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European Kingdoms

Eastern Europe



Transylvania means 'beyond the forest'. Towards its end the Bronze Age Unetice culture grew progressively in wealth and power, until its influence reached all of continental Europe. This was the mountainous part of Dacia during the Roman empire period, before which it had been home to various tribal groups. These included the Indo-Iranian Agathyrsi tribe, a small detachment of Sindi, plus the Grauci and Sigynnae.

Around 1400 BC it expanded into the Middle Danube basin and Transylvania, and its military power controlled a great part of the European continent. Much later, parts of Transylvania were occupied by the Germanic Bastarnae in the first century BC, but this tribe was subjugated by Rome and resettled on the south bank of the Danube. Subsequently, in the third century AD, the Germanic Goths passed through the region while the Gepids remained for a time, where they were badly disrupted by the arrival of the Huns. In later centuries, some Saxons settled in Dacia (the Roman name, which later became Transylvania), but although the language of the region's later peoples was largely Romance-derived, Transylvania was historically part of Hungary.

Largely surrounded by mountains, especially the Carpathians to the south, the plateau of Transylvania was relatively isolated and protected from the grassy lowlands around it, through which various steppe incursions passed. The region was never physically conquered by the Ottoman empire to its south, although it was forced to accept vassal status. More usually, though, it provided a fortified base for resistance against the Turkic conquest of south-eastern Europe. The Ottomans used the Tartars of Crimea as a mobile defensive force which ensured that Transylvania and also Wallachia were largely untroubled by attempts at renewing independence or by conquest by European kingdoms. The name most commonly associated with Transylvania is that of (Count) Dracula, who was in fact Prince Vlad of Wallachia.

1415 - 1438

Lorand Lepes

Prince of Transylvania, under Hungarian suzerainty.

1441 - 1456

Iancu of Hunedoara

Prince of Transylvania, under Hungarian suzerainty.

1526 - 1699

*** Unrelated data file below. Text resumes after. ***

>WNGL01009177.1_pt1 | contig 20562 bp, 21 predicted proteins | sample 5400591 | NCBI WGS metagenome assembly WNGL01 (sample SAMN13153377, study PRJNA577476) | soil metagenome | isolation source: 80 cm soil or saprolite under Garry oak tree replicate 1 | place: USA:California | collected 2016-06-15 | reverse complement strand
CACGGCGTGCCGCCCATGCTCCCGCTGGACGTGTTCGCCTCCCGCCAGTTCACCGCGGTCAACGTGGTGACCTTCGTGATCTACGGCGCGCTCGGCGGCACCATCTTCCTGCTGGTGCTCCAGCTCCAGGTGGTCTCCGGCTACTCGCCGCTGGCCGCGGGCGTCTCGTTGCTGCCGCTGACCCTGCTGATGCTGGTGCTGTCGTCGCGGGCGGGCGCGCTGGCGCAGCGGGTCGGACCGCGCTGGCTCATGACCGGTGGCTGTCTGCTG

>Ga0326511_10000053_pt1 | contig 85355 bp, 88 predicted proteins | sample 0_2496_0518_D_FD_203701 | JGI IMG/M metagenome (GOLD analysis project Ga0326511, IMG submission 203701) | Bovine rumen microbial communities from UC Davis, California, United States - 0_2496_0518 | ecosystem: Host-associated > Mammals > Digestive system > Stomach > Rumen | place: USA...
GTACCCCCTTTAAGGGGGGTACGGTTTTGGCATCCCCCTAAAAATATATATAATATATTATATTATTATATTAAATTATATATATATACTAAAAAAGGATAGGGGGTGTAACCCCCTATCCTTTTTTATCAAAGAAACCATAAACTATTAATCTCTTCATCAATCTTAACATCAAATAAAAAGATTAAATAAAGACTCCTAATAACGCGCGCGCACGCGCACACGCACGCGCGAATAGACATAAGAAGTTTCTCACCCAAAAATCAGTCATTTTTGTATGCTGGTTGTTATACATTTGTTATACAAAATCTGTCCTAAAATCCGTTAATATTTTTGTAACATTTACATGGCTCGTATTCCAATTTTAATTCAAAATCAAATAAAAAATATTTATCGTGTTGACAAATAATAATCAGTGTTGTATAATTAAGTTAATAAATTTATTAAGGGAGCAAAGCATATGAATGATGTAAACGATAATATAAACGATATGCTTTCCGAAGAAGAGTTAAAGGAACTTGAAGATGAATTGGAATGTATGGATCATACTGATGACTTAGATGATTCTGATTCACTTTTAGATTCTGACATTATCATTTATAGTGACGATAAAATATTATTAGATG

Following devastating defeat by the Ottomans in 1526 at the Battle of Mohács, and the death of Louis II of Hungary and Bohemia, Hungary loses the principality of Transylvania to the kingdom of John Zápolya. The Habsburgs inherit Hungary itself from the Lithuanian Jagiellos, but are opposed by the Zápolyas. It is unclear how much power the latter actually hold. Transylvania is then largely ruled through appointed princes in the same style as neighbouring Wallachia and Moldavia.

1526 - 1540

John Zápolya

First prince of Transylvania under Ottoman suzerainty.

1540 - 1571

John Sigismund

1571 - 1572

Gasnar Bekesy


The Polish occupy (or at least heavily influence) the principality of Transylvania. Poland's precise level of control or influence seems to be unclear, while Transylvania itself is emerging from its civil war to eject Habsburg influence. Stephen Báthory, leader in the civil war to eject the Habsburg Bekes faction, is the new voivode of Transylvania under the Polish aegis.

1572 - 1576

Stefan / Stephen Báthory

Voivode of Transylvania under Polish suzerainty.

1575 - 1576

In 1575 Stephen is elected king of Poland and grand duke of Lithuania to replace the departed Henry of Valois, who has returned to France to claim its empty throne following the death of his brother. Stephen's new position includes marriage to Anna Jagiellon, the last of the dynasty, while his brother becomes voivode in Transylvania and he himself adopts the title of prince of Transylvania.

1576 - 1581

Christopher Báthory

Brother. Voivode under Stephen as prince.

1581 - 1598

Sigismund Báthory

1599 - 1600


1600 - 1601

Michael the Brave

1600 - 1601

Michael the Brave briefly unites the three principalities that later form Rumania - Moldavia, Transylvania, and Wallachia.

1602 - 1603

Moyses Szekely

1602 - 1605

The Austrians occupy the region.

1605 - 1606

Stephen Bocskai

1607 - 1608

Sigismund Rakoczi / Ragotski

1608 - 1613

Gabriel Báthory

1613 - 1629

Gabriel Bethlen


Stephen Bethlen

1630 - 1648

George Rakoczy I

1648 - 1660

George Rakoczy II


The Ottomans conquer the principality.

1658 - 1660

Achatius Bocskai

1661 - 1662

Johann Kemeny

1661 - 1690

Michael Apafi I

1682 - 1699

Emerich Tokoli

1690 - 1699

Michael Apafi II

1699 - 1919

The Treaty of Karlowitz is signed on 26 January 1699 at Sremski Karlovci (now in Serbia). This brings to a conclusion the Austro-Ottoman War of 1683-1697 which had witnessed the defeat of the Ottomans at the Battle of Zenta. The Ottoman advance in Europe is stopped in its tracks, and is even partially reversed for the first time. This allows Austria to rise as a dominant player in European politics. Khan Salim of the Tartars resigns his position following the treaty's signing while Austria takes permanent control of Transylvania. Transylvania is then ruled again from Hungary, this time without local princes.

1704 - 1711

Francis Rakoczy


Transylvania is made a province of the kingdom of Hungary within the Austrian empire.


The kingdom of Rumania is officially proclaimed, with Charles of of Hohenzollern-Sigmaringen as its first monarch. Romanians in the Hungarian province of Transylvania form a National Party to campaign for their rights, but meet with repression by the Hungarian authorities.


The region passes to Rumania as part of the dismemberment of the Austro-Hungarian empire after the First World War. During the Second World War, Germany passes part of Transylvania back to Hungary.

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